By Aaron M. Rodriguez
In the early 1900s, there was no legislation that sufficiently dealt with the power and complexity of “broadcasted” free speech. Apprehensive about such power, Congress passed the Radio Act of 1927, which made the airwaves into a government commodity while creating a new regulatory body called the Federal Radio Commission (FRC) to oversee it.
This new legislation empowered the FRC to grant licensure on the basis of serving the “Public interest, convenience, or necessity." What exactly was the public interest? The meaning was not yet defined by Congress, but the language of the Radio Act provided the FRC with a free hand to create their own. And shortly after, they did exactly that in a released statement,
The public interest requires ample play for the free and fair competition of opposing views, and the commission believes that the principle applies to all discussion of issues of importance to the public.
Throughout the 30s, this principle of "fair competition" was more of an underlaid credo than it was an enforced policy. But in 1940, the FCC took a major step backward by promulgating The Mayflower Doctrine. This doctrine stated that the FCC had the authority to revoke broadcasting licenses to stations that “editorialized” or “colored” the news. The principle of fairness now meant something more than "fair competition" and turned into something like ideological neutrality. According to Time Magazine, the Mayflower Doctrine created a visceral reaction in radio industry giants who hammered away at the FCC for an infringement of their free speech. Other left-wing groups, however, like the A.F.L and the C.I.O sided with the FCC arguing that “broadcasting was a public trust and should, therefore, be impartial.”
Nine years later, the FCC "re-examined" the Mayflower Doctrine. They discontinued it and replaced it with a newer and more modern policy called The Fairness Doctrine. This doctrine specified that broadcasters could no longer be penalized for editorializing. Instead, it required radio and television broadcasters to offer “reasonable opportunity for the discussion of conflicting views of public importance.” To follow the tally, the fairness principle went from providing "fair competition" to presenting "ideological neutrality" to affording a "reasonable opportunity" to present the other side.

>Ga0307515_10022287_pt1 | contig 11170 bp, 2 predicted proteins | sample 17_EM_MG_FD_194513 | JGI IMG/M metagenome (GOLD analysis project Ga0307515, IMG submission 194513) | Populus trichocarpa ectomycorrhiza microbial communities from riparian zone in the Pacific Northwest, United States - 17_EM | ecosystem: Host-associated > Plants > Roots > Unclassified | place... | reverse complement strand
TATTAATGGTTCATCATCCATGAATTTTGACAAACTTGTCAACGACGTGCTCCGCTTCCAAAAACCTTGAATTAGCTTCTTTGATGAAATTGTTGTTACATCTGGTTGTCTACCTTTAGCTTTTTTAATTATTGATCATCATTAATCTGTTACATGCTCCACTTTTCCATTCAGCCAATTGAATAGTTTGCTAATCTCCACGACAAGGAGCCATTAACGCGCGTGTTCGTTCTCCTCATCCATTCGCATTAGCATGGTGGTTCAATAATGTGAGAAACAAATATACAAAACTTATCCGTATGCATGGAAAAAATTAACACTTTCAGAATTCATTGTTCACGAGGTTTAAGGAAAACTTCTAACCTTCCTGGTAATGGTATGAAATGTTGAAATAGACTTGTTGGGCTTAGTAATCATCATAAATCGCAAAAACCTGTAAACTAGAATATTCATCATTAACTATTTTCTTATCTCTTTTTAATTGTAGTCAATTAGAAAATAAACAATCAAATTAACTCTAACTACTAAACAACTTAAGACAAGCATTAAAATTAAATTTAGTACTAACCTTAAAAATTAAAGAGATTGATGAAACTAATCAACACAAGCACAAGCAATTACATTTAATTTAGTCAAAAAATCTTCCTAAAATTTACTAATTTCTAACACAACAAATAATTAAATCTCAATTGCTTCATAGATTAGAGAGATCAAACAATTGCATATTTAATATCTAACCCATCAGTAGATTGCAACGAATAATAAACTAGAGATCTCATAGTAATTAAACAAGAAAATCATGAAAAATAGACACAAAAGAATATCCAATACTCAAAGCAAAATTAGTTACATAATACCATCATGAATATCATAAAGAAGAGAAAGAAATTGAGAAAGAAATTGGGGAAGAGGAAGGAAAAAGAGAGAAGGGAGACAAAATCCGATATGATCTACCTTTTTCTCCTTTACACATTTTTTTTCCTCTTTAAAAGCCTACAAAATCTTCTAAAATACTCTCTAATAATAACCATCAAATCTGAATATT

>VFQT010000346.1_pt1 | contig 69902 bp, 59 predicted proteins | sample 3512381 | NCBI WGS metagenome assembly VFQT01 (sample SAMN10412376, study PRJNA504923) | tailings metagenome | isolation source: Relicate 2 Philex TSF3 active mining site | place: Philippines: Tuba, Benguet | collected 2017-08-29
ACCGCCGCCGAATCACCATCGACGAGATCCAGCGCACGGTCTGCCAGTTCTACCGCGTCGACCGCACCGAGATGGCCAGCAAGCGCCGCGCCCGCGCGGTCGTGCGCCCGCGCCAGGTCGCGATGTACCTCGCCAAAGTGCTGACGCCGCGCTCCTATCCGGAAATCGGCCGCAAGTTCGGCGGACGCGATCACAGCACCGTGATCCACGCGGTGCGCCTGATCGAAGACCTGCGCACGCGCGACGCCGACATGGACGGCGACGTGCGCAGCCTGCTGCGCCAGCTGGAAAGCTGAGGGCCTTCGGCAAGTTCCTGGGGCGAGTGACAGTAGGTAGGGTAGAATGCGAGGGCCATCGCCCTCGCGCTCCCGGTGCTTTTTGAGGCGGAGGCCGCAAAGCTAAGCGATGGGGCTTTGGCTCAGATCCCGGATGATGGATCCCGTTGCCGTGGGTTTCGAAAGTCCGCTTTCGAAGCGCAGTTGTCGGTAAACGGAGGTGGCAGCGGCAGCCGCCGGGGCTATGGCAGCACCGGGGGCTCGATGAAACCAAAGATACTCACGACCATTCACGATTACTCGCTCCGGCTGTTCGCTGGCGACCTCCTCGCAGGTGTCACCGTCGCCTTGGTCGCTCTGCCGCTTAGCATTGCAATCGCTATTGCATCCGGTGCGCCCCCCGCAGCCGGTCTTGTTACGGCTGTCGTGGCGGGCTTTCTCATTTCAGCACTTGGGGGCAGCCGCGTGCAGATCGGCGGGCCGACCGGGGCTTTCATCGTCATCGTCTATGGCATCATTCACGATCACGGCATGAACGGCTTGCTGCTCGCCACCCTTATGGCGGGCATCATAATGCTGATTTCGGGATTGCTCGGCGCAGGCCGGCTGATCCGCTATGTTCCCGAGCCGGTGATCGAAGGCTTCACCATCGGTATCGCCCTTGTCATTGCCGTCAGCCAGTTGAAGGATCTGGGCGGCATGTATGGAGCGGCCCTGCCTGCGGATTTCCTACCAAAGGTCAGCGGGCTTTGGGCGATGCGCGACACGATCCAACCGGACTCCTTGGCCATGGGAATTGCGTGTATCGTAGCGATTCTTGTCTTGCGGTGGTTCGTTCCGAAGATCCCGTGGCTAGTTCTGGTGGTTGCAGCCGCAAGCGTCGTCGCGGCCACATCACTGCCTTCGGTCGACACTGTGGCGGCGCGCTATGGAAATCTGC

The FCC knew it overstepped its bounds with the Mayflower Doctrine. And they reversed their 1940 decision for a more improved policy - the Fairness Doctrine. In 1963, more than a decade later, the FCC elaborated on their "reasonable opportunity" principle by adding a "personal attack rule." This rule specified that those who were attacked over the airwaves must be notified and given a reasonable opportunity to respond. This refinement would soon find itself before the Supreme Court.
In November of 1964, Red Lion Broadcasting aired a 15-minute radio program that criticized a New York journalist. Rev. Hargis claimed that Fred Cook lost his job at a New York newspaper for fabricating a story and subsequently joined a communist-affiliated publication for new employment. Under the attack rule of 1963, Cook demanded free airtime to reply. Red Lion Broadcasting refused to grant free airtime, but offered Cook the same rate given to Reverend Hargis for a reply. Cook refused the offer and brought the matter to the FCC for adjudication. The FCC ruled in Cook’s favor and ordered the station to provide Cook with free airtime to respond to the attacks. Red Lion Broadcasting appealed the decision and in 1969, the case went to the Supreme Court.
In the case known as Red Lion Broadcasting vs. FCC, the Supreme Court gave validity to the Fairness Doctrine and ruled against Red Lion Broadcasting. Justice Byron White stated,
Because of the scarcity of radio frequencies, the Government is permitted to put restraints on licensees in favor of others whose views should be expressed on this unique medium. But the people as a whole retain their interest in free speech by radio and their collective right to have the medium function consistently with the ends and purposes of the First Amendment. It is the right of the viewers and listeners, not the right of the broadcasters, which is paramount.
In 1974, a case of similar principles went to the Supreme Court when the Miami Herald newspaper refused to publish a reply to an editorial that was critical a candidate for public office. Ironically, the case was not based upon the FCC’s Fairness Doctrine, but rather upon a Florida statute that granted candidates the right to equal space to respond to criticisms or attacks.